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Katrina Evacuees: There's Still No Place Like Home

Eight years ago this month, Hurricane Katrina nearly destroyed New Orleans. Commentator Rosalyn Story recently returned with friends to find a city vibrant, and full of energy. But she says some who settled in North Texas have no desire to live in New Orleans again.

The tourist haunts were thriving, and there were more restaurants than ever before. In fact, Forbes magazine has called New Orleans the fast growing city in America.

But venture off the well-traveled tourists’ paths. The wealthy high-ground is thriving but lower lying, working-class neighborhoods are struggling. Rebuilding in the Lower Ninth Ward, for example, continues at a fraction of the pace of the rest of the city. Between the census reports of 2000 and 2010, the Lower Ninth Ward population went from 14,000 to less than 3,000.

More than 100,000 citizens have not returned to New Orleans. They boarded buses, and piled into cars, heading for destinations as far away as Ohio, and Colorado. While some 66,000 initially landed in north Texas, most estimates claim that thousands still remain.

Michelle Gibson, a dancer/choreographer for the South Dallas Cultural Center and an adjunct professor at Brookhaven and Mountain View Community Colleges, left New Orleans before the flood, pregnant, and with a four-year-old in tow. Weeks later, Gibson found her home ruined, her city in shambles. “I realized I could not bring my children back to live here,” she said. In Dallas, she found extended hands and open hearts, no questions asked.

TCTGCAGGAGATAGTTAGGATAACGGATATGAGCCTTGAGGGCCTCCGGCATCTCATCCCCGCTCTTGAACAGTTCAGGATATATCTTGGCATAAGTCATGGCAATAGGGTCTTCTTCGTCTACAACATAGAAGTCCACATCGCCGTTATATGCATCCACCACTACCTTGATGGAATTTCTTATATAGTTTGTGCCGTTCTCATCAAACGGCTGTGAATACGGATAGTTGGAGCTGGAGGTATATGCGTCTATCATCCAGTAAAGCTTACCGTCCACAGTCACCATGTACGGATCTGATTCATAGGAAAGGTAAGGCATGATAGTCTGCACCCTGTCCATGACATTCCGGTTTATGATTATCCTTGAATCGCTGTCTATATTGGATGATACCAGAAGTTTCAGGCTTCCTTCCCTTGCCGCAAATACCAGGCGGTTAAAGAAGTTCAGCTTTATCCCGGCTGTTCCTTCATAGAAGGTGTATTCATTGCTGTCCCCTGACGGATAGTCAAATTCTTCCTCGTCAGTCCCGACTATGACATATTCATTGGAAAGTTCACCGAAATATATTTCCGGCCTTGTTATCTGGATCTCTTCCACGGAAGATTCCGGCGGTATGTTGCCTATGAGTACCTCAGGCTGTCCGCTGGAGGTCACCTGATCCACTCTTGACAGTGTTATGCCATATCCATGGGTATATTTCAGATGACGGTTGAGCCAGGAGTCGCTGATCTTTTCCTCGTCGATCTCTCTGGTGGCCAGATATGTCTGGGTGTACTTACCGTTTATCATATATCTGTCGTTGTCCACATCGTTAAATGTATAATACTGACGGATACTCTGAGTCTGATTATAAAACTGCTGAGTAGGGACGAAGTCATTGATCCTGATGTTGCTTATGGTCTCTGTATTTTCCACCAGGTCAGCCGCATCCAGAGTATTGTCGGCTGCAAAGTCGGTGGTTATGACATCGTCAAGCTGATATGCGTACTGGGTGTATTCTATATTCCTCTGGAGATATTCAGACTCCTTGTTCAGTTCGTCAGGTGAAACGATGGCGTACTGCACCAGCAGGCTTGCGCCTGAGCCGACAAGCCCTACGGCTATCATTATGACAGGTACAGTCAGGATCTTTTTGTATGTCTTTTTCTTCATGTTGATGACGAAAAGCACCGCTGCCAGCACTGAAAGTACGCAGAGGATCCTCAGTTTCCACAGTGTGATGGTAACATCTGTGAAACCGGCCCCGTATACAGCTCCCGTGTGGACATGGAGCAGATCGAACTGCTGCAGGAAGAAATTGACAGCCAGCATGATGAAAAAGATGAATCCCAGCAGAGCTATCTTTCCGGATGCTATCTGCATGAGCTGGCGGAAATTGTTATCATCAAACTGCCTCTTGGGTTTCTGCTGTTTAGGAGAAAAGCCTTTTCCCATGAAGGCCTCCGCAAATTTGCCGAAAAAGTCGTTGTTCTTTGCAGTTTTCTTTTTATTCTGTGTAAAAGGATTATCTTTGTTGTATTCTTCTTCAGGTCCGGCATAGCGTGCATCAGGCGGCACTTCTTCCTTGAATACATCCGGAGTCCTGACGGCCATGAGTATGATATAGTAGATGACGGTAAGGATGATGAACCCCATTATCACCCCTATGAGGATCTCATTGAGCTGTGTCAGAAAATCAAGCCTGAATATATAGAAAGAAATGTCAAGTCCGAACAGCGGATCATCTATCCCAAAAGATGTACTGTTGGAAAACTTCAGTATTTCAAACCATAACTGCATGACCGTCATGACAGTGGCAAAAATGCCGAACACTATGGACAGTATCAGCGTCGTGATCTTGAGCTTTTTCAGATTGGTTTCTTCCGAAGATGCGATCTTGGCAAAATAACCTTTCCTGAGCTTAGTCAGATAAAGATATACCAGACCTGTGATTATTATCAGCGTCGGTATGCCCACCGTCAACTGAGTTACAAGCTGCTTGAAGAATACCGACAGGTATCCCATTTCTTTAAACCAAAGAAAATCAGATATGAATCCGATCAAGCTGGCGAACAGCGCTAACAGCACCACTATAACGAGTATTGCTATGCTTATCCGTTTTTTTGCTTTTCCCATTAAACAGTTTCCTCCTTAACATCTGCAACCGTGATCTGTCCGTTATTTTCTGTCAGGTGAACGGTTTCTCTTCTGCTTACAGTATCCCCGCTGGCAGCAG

“People left with no ID’s, she said, “yet Dallas took a chance and believed people were who they said they were.”

On her one-year wedding anniversary, Samara Dusset-Young left New Orleans and a newly decorated home that would be submerged in water. After a brief stint in Little Rock, she settled in Dallas. Her sturdy New Orleans house was still standing, but plagued by memories, the loss of relatives and friends, Dusset-Young chose to stay here. She was given use of a vacant Highland Park house, found work as a physical therapist, and eventually bought a house in McKinney. Again, the kindness of strangers helped smooth the rough edges of upheaval.

Some evacuees, like Jacob Watson, returned to New Orleans. The flood after Katrina forced the retired medical technologist to swim from his Eighth Ward house. After the horror of the Superdome, a bus ride around Texas in search of accommodations - first to Houston, then Corpus Christi, then Dallas – ended in Tyler.

But Watson’s heart was in New Orleans. He’s back now, enjoying retirement in the only home he’s ever known.

For those who chose to stay in Texas, the adjustment has not been without pain.

“My life is better here,” Dusset-Young says, but she remembers sleeping on a mattress for months, crying herself to sleep, and suffering panic attacks. In eight years, she has only returned to New Orleans twice.

Gibson returns home often, but has accepted her new life here, where the dance educator has found work, and good schools for her children. She brings a bit of New Orleans to Dallas, educating Texans about aspects of New Orleans culture, such as the “second line,” the rhythmic step behind the mourners in a traditional jazz funeral procession. She’s grateful, and happy to be rebuilding her life. But the upheaval, the devastation, the loss of a whole way of life have breached her spirit.

“You can rebuild a house, a city,” she says. “But people’s souls are still broken, and need rebuilding.”

And that, she says, will take some time.

Rosalyn Story is a writer from Dallas and a violinist with the Fort Worth Symphony.